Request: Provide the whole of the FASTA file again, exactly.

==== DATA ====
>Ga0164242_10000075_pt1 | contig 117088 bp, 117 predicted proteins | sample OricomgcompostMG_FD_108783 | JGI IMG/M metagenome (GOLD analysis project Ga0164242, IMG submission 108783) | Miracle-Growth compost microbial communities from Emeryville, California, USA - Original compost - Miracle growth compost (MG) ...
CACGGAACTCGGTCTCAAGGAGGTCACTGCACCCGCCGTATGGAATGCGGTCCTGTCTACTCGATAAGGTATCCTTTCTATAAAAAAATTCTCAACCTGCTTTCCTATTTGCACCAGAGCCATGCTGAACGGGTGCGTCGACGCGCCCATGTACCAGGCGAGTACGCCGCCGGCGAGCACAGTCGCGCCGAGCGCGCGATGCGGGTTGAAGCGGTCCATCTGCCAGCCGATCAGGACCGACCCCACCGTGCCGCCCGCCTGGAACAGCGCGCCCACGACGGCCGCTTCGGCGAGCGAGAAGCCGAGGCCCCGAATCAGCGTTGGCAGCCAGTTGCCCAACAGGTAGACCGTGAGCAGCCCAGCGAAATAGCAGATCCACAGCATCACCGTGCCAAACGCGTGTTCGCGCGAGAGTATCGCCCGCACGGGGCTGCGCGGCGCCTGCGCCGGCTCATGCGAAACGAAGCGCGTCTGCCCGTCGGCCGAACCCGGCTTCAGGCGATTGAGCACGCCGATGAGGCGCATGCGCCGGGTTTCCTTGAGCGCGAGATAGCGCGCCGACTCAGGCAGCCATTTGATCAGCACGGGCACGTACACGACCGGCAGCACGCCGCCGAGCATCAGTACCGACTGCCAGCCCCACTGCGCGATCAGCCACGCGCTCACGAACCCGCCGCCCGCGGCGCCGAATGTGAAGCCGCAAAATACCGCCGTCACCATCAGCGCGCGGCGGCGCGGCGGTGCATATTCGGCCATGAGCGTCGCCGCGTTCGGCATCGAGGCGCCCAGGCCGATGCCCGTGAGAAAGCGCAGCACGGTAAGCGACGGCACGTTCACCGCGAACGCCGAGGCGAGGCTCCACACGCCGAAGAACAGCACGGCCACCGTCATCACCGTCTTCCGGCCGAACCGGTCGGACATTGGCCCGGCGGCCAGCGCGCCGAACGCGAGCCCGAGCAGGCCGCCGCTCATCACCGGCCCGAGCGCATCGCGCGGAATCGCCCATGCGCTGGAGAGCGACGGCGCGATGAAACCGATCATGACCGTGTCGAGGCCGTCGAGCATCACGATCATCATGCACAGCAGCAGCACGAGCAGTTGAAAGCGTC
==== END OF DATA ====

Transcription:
>Ga0164242_10000075_pt1 | contig 117088 bp, 117 predicted proteins | sample OricomgcompostMG_FD_108783 | JGI IMG/M metagenome (GOLD analysis project Ga0164242, IMG submission 108783) | Miracle-Growth compost microbial communities from Emeryville, California, USA - Original compost - Miracle growth compost (MG) ...
CACGGAACTCGGTCTCAAGGAGGTCACTGCACCCGCCGTATGGAATGCGGTCCTGTCTACTCGATAAGGTATCCTTTCTATAAAAAAATTCTCAACCTGCTTTCCTATTTGCACCAGAGCCATGCTGAACGGGTGCGTCGACGCGCCCATGTACCAGGCGAGTACGCCGCCGGCGAGCACAGTCGCGCCGAGCGCGCGATGCGGGTTGAAGCGGTCCATCTGCCAGCCGATCAGGACCGACCCCACCGTGCCGCCCGCCTGGAACAGCGCGCCCACGACGGCCGCTTCGGCGAGCGAGAAGCCGAGGCCCCGAATCAGCGTTGGCAGCCAGTTGCCCAACAGGTAGACCGTGAGCAGCCCAGCGAAATAGCAGATCCACAGCATCACCGTGCCAAACGCGTGTTCGCGCGAGAGTATCGCCCGCACGGGGCTGCGCGGCGCCTGCGCCGGCTCATGCGAAACGAAGCGCGTCTGCCCGTCGGCCGAACCCGGCTTCAGGCGATTGAGCACGCCGATGAGGCGCATGCGCCGGGTTTCCTTGAGCGCGAGATAGCGCGCCGACTCAGGCAGCCATTTGATCAGCACGGGCACGTACACGACCGGCAGCACGCCGCCGAGCATCAGTACCGACTGCCAGCCCCACTGCGCGATCAGCCACGCGCTCACGAACCCGCCGCCCGCGGCGCCGAATGTGAAGCCGCAAAATACCGCCGTCACCATCAGCGCGCGGCGGCGCGGCGGTGCATATTCGGCCATGAGCGTCGCCGCGTTCGGCATCGAGGCGCCCAGGCCGATGCCCGTGAGAAAGCGCAGCACGGTAAGCGACGGCACGTTCACCGCGAACGCCGAGGCGAGGCTCCACACGCCGAAGAACAGCACGGCCACCGTCATCACCGTCTTCCGGCCGAACCGGTCGGACATTGGCCCGGCGGCCAGCGCGCCGAACGCGAGCCCGAGCAGGCCGCCGCTCATCACCGGCCCGAGCGCATCGCGCGGAATCGCCCATGCGCTGGAGAGCGACGGCGCGATGAAACCGATCATGACCGTGTCGAGGCCGTCGAGCATCACGATCATCATGCACAGCAGCAGCACGAGCAGTTGAAAGCGTC